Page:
Basketball Fiji’s Hoops For Health programme has attracted a multitude of volunteer coaches and participants over the years, one of them is Rosy Bidesi, a teacher at the Latter Day Saints Primary School in Suva.

Basketball Fiji partnered with the LDS
Primary School to run their Hoops for Health programme which focuses on
teaching the basics of basketball and includes a component of health messaging.

Bidesi, a Class four teacher witnessed
the excitement of her students during the session.

“I am a teacher and HOD for the upper
classes at LDS Primary School and the students in class four were the ones
taking the basketball clinics with the coaches,” Bidesi said.

“I normally supervise during these
basketball sessions and have seen the joy and happiness of the students during
their time with the coaches.”

The 39-year-old teacher shared the
positive impact of the program and the effect of the health messaging on her

“I have seen the great messages behind
the basketball drills that the coaches teach, especially the tips they give on
healthy living and how our kids can be more engaged in the classroom if they
are eating the right foods and having enough rest,” she said.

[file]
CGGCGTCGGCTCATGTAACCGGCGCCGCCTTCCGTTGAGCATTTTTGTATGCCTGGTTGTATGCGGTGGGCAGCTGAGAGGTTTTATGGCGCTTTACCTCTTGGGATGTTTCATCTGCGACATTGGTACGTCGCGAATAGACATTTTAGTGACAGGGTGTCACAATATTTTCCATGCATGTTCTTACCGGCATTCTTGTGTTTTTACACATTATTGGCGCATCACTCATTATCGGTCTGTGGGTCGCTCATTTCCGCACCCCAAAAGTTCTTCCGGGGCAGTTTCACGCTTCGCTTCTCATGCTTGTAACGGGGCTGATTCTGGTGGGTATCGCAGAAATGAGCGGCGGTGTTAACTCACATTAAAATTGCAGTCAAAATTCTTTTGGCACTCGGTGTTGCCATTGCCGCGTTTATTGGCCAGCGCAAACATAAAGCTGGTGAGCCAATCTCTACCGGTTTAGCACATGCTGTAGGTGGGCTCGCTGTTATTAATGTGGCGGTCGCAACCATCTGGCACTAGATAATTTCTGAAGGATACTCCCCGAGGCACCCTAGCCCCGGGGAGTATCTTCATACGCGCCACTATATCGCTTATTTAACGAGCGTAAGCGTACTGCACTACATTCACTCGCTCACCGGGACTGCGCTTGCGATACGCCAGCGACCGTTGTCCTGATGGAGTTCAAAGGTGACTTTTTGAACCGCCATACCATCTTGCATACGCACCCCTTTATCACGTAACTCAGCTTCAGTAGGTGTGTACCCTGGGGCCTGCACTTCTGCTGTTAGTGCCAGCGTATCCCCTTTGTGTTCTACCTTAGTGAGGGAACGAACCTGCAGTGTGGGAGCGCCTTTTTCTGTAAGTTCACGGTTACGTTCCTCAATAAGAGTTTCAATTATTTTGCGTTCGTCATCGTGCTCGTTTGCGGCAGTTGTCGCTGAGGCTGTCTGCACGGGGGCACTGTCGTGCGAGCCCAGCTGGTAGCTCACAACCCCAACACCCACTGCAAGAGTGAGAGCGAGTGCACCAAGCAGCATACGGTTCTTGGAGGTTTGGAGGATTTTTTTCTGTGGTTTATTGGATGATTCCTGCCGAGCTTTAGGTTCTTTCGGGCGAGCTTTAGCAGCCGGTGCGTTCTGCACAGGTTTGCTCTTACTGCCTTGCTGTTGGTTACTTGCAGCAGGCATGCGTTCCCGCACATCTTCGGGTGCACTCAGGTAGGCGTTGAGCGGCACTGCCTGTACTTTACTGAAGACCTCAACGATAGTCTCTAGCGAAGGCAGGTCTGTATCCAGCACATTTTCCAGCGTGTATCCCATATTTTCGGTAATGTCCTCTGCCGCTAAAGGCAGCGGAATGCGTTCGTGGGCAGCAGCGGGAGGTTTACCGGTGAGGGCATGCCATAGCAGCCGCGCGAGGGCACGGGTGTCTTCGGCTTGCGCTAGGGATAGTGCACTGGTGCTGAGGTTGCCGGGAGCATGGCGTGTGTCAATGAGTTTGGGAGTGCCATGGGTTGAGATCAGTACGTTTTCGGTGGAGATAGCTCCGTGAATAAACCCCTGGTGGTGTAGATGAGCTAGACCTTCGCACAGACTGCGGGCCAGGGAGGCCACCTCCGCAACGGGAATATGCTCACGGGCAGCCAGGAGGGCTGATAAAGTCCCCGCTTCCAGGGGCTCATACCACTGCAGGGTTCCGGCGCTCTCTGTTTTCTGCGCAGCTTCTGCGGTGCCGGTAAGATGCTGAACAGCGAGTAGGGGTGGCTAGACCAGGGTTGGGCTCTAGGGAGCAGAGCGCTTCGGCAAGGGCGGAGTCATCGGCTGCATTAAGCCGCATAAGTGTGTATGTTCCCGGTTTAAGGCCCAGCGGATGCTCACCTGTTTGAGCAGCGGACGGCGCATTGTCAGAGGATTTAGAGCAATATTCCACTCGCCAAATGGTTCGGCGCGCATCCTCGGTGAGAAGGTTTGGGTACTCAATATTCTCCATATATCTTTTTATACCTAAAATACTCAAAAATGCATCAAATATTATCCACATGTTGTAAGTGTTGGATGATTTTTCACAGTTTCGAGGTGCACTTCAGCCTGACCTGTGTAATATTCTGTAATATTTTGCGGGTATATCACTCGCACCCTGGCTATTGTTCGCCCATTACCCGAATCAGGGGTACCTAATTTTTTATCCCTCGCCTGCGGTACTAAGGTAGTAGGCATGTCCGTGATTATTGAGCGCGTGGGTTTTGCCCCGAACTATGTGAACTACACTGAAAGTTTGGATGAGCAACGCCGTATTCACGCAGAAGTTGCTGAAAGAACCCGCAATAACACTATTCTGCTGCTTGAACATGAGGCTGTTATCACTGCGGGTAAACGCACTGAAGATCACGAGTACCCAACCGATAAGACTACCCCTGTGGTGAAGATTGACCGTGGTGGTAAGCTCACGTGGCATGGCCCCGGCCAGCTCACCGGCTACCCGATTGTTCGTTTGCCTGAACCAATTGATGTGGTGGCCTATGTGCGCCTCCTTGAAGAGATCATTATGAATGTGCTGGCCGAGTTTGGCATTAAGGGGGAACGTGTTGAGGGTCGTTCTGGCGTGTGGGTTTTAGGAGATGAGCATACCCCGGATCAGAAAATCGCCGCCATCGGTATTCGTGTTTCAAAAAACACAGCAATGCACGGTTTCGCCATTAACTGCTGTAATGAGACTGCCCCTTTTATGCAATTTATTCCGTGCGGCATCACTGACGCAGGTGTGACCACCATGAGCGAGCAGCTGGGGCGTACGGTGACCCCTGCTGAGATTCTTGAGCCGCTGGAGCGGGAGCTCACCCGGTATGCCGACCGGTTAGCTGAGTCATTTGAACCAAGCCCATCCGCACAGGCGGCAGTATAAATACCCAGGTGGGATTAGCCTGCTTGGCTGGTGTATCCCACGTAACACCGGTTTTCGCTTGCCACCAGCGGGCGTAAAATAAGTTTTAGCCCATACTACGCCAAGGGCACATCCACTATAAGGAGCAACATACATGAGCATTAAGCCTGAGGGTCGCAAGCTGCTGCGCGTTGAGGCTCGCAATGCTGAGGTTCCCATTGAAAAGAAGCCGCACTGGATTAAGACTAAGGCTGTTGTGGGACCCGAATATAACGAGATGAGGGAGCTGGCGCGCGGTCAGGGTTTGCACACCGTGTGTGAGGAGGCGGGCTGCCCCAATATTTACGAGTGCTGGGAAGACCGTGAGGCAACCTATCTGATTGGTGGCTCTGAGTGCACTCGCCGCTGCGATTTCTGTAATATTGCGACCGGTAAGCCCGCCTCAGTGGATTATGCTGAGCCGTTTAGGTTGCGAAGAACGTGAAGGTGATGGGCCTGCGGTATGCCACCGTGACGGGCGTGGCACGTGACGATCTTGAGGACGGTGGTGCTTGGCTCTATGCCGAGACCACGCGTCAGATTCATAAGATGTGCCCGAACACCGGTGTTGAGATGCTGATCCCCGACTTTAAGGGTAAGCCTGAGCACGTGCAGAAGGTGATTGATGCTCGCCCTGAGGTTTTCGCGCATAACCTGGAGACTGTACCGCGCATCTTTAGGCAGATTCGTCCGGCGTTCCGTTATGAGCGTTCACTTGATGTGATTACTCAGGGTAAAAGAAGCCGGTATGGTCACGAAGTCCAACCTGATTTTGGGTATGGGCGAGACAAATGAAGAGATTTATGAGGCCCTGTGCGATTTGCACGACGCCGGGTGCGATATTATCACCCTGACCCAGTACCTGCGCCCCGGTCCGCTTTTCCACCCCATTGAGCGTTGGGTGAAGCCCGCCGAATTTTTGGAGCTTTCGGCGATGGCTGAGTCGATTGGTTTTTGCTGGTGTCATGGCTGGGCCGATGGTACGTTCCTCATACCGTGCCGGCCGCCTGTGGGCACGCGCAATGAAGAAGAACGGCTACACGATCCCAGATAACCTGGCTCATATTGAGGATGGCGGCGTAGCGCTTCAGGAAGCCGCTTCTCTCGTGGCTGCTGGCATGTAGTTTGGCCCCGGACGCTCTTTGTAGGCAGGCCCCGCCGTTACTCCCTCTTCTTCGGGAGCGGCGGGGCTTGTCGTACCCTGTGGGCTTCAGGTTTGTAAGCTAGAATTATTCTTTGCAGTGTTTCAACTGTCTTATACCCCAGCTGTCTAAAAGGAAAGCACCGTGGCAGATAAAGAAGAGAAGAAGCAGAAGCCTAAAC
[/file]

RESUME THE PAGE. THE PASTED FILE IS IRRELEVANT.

“I have kids who are in class five this
year but they still remind me to keep healthy and exercise regularly so I won’t
catch NCD’s and this is what they learned when they were a part of the
basketball session last year.”

Despite her lack of experience with the
sport, Bidesi has been converted to a basketball supporter because of the
program’s effect on her students.

“As a teacher, I believe in the positive
impact basketball has on students and if their bodies are in the right healthy
state their academic results will improve,” she said.

“I am always asking the coaches on when
there will be a primary school competition for basketball as I believe our kids
here at LDS Primary school will do great. I and my children love the sport of
basketball even though we haven’t played it before.

Basketball Fiji’s National Basketball
Development Officer, Kenneth Taliu shared that despite the overwhelming
popularity of rugby in the country, each Hoops for Health session has yielded
positive reception with the students they teach.

“Basketball is not the most popular
sport in the country but with the help of teachers like Rosy and schools like
the LDS, we are gaining momentum. Basketball is fun and we believe it’s a good
tool to use to help spread social awareness especially health,” Taliu said.

Rosy Bidesi Picture: SUPPLIED

Meanwhile, Bidesi explains the
significance and critical part of the sport as a positive development to
students in terms of their health and well being.

“This story shows that sport can be used
as an influence for good, especially in our lifestyles. The healthier we are
the more chances of performing well in the classroom,” she said.

The Basketball For Good (B4G) strategy
uses sports as a social awareness program. B4G is a program is supported by the
Australian Aid and FIBA’s Foundation, the International Basketball Foundation.


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